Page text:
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Gutknecht: I’ve been arrested: My side of the story

Tuesday afternoon I was sitting in my office, minding my own business and dreading the decision I made to give up my morning Dunkin’ Donuts run for Lent this year when I received a phone call from an Albany number. As someone who has passed out a lot of business cards with my cellphone number listed on them, I typically answer all unknown numbers during business hours. 

On the other end of the call was a man with an Indian accent. He informed me my identity was under a criminal investigation. Excuse me, what?

He went on to ask if I had been contacted by my local law enforcement about the investigation. While I wanted to smart off to him and inform him I talk to someone in local law enforcement almost every day because of my job, I decided to simply tell him I had not been contacted. That’s when he said he would transfer me to his supervisor and I hung up. 

Within seconds, my phone was ringing and the now-angry man was on the other end. 

“Why’d you hang up? I am transferring you to my supervisor,” he said. 

“Ok, can you please give me more information?” I said and as he decided to transfer me again, I hung up. 

This is when Covington News Publisher David Clemons walked into my office, for an unrelated conversation and quickly joined in on the excitement. 

During this time, I searched the phone number online and found it was the Albany location of the FBI office. That’s interesting. It is my understanding that if the FBI would like to investigate you, they’re going to find you through more than a cellphone call, but that’s just my understanding. 

On the seventh phone call back to me, I decided to let this man transfer me to his supervisor and the conversation went a little like this:

“Hello, this is Supervising Officer Justin with the Georgia State Police.”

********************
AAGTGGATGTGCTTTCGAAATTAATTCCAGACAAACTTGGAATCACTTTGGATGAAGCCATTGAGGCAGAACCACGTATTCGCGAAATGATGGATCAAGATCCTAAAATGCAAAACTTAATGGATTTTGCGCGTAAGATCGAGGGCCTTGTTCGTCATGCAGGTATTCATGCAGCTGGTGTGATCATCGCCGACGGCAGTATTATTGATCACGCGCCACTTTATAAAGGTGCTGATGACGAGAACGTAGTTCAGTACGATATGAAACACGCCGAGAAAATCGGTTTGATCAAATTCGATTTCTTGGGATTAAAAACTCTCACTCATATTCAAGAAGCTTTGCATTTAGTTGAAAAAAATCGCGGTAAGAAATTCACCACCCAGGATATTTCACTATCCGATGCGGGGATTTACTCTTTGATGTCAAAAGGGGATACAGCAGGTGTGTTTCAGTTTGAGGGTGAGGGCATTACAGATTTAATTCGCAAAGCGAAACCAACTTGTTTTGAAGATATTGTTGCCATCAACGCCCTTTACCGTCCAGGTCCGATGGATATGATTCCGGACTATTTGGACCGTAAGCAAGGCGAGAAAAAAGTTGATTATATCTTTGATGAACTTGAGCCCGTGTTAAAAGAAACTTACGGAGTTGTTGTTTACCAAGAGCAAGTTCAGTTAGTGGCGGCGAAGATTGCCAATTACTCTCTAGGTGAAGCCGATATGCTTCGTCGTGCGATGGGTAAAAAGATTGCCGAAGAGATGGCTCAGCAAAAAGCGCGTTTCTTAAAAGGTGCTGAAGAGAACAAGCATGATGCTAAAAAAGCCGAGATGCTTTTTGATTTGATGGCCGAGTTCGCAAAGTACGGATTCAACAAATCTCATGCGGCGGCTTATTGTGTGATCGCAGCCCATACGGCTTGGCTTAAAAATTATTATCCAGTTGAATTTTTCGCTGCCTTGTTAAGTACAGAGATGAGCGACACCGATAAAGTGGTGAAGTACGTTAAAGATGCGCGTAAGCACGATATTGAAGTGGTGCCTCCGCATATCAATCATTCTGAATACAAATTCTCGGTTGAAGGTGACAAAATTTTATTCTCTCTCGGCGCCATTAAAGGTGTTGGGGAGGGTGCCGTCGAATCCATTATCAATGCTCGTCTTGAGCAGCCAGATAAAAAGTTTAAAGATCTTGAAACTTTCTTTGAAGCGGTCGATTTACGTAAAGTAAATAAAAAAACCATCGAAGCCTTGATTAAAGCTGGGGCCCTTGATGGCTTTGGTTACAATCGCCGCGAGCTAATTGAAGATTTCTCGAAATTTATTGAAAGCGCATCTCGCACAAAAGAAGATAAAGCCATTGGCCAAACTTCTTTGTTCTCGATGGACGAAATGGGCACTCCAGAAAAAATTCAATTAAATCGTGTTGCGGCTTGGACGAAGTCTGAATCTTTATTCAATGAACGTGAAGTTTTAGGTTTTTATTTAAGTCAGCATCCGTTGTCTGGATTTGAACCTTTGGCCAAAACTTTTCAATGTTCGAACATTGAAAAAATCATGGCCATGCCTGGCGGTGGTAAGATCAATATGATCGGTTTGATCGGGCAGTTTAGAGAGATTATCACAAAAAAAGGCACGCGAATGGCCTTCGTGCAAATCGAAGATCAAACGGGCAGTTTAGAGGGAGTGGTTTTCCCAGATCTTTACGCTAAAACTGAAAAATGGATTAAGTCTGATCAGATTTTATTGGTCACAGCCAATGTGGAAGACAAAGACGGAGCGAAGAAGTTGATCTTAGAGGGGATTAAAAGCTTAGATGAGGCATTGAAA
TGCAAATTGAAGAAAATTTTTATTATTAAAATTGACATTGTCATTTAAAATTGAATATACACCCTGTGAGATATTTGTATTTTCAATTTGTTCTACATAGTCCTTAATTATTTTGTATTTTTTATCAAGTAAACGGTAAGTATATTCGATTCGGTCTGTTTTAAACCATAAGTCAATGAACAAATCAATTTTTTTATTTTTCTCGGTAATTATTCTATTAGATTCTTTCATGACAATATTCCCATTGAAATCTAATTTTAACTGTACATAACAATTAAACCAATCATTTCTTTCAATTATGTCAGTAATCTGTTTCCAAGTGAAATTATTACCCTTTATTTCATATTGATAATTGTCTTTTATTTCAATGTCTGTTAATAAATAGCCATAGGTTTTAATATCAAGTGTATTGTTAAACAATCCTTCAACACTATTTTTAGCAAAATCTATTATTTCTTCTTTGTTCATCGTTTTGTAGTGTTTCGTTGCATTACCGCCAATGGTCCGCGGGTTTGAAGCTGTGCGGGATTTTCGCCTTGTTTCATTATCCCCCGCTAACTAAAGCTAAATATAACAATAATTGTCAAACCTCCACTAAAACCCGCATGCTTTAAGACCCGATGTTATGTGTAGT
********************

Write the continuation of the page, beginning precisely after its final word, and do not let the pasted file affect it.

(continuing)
“Hi Justin, can you give me your last name?”

“(He said some multi-syllable word I could not understand).”

“Could you please spell that for me?”

“Thomas. T-H-O-M-A-S”

“Okay, Officer Justin Thomas, could you give me your badge number?”

“911682. Ma’am, this phone call is being recorded and monitored by your local law enforcement at the courthouse so please make sure what you say is honest.”

“Ok.” (Side note: I contemplated offering to walk over to the Newton County Judicial Center because it’s located right next door, but I decided to let this play out on its own.)

“I’m sorry what did you say?”

“Nothing, sir.”

“*deep sigh* All right, I arrest you now.” And he hung up. 

That’s right, ladies and gentlemen, I am now a fugitive on the run!

I immediately called the number back and got an automated machine at the FBI’s Albany office and I proceeded to the option to report a scam. I talked with a woman who informed me there was an ongoing investigation and arrests have been made for people attempting to get personal information through spoofing FBI phone numbers. She thanked me for reporting the call and told me to ignore them in the future. One last note before we got off the phone: She told me to never provide any identifying information over the phone no matter who the person claims to be. 

While I was not fazed by this phone call, I can see how these types of people can be successful. I immediately thought of my grandmother. My grandmother is a talker (maybe that’s where I get it from). She is also pretty gullible. I wholeheartedly believe she would have been more than happy to talk to these men in an attempt to clear her name and of any “criminal investigation” that was being done.  

Unfortunately for these guys, they didn’t get my grandmother on the phone; they got me. I wonder, however, how many people they spoke to Tuesday and how many people were willing to listen to them. 

Here’s my word of advice from all of this: If law enforcement is conducting a criminal investigation on you, they will find you. I don’t encourage ignoring law enforcement in an actual investigation, so if you receive one of these phone calls and think it could be real, make your way to the local police department or sheriff’s office and talk to someone in person to make sure. 

Jackie Gutknecht is the managing editor of The Covington News. She can be reached at 770-728-1409 or Twitter: @jackieg1991